Ad Hominem: to the man; appealing to personal interests, prejudices, or emotions rather than to reason; an argumentad hominem.
-- American Heritage Dictionary
Until quite recently, much literary criticism, like most humanistic studies, has been in some sense constituted out of arguments ad hominem. Not only have examinations of literary history tended to address themselves "to the man"--that is, to the identity of what was presumed to be the man of letters who created our culture's monuments of unaging intellect--,but many aesthetic analyses and evaluations have consciously or unconsciously appealed to the "personal interests, prejudices, or emotions" of male critics and readers. As the title of this series is meant to indicate, the intellectual project called "feminist criticism" has sought to counter the limitations of ad hominem thinking about literature by asking a series of questions addressed ad feminam: to the woman as both writer and reader of texts.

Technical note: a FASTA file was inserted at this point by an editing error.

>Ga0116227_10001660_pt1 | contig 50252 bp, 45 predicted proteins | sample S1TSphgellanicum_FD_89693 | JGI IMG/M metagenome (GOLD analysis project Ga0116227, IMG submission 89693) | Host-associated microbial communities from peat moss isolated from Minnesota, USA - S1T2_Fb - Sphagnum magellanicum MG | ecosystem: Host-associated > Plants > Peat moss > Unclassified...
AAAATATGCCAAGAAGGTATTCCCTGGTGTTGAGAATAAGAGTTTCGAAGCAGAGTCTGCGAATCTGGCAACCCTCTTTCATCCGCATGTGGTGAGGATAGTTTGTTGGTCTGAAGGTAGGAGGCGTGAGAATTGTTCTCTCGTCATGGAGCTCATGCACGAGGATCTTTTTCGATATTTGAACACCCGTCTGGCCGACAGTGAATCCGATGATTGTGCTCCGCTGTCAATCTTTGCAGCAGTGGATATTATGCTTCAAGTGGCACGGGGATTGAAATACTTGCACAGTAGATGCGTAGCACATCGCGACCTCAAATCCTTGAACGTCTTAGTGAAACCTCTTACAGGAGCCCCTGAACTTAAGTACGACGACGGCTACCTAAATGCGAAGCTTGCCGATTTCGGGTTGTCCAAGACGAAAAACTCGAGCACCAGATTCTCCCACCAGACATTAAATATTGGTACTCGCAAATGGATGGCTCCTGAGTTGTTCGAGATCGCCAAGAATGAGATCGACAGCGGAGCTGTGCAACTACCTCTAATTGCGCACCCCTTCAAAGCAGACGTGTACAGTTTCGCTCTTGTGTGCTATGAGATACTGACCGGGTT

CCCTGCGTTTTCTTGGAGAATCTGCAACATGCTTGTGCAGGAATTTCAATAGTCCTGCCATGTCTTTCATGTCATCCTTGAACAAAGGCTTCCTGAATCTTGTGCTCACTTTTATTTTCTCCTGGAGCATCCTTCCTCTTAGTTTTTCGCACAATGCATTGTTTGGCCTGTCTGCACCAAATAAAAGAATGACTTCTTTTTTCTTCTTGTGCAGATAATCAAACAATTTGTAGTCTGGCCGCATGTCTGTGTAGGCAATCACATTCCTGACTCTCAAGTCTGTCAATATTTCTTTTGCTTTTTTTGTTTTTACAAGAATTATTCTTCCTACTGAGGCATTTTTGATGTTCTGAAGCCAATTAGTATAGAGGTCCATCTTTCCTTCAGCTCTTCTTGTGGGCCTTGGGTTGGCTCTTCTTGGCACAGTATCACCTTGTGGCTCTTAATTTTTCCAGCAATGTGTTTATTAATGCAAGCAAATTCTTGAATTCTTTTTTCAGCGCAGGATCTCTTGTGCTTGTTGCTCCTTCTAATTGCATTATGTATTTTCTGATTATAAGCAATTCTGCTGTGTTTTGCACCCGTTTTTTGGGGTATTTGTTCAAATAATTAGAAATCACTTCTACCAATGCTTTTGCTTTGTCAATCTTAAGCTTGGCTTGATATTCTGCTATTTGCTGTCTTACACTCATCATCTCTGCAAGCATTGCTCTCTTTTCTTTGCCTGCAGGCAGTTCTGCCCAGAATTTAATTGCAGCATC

First, and most crucially, feminist critics ask, What is the relationship between gender and genre, between sexuality and textuality? But in meditating on these issues, they raise a number of more specific questions. Does a woman of letters have a literature--a language, a history, a tradition--of her own? Have conventional methods of canon formation tended to exclude or marginalize female achievements? More generally, do men and women have different modes of literary representation, different definitions of literary production? Do such differences mean that dis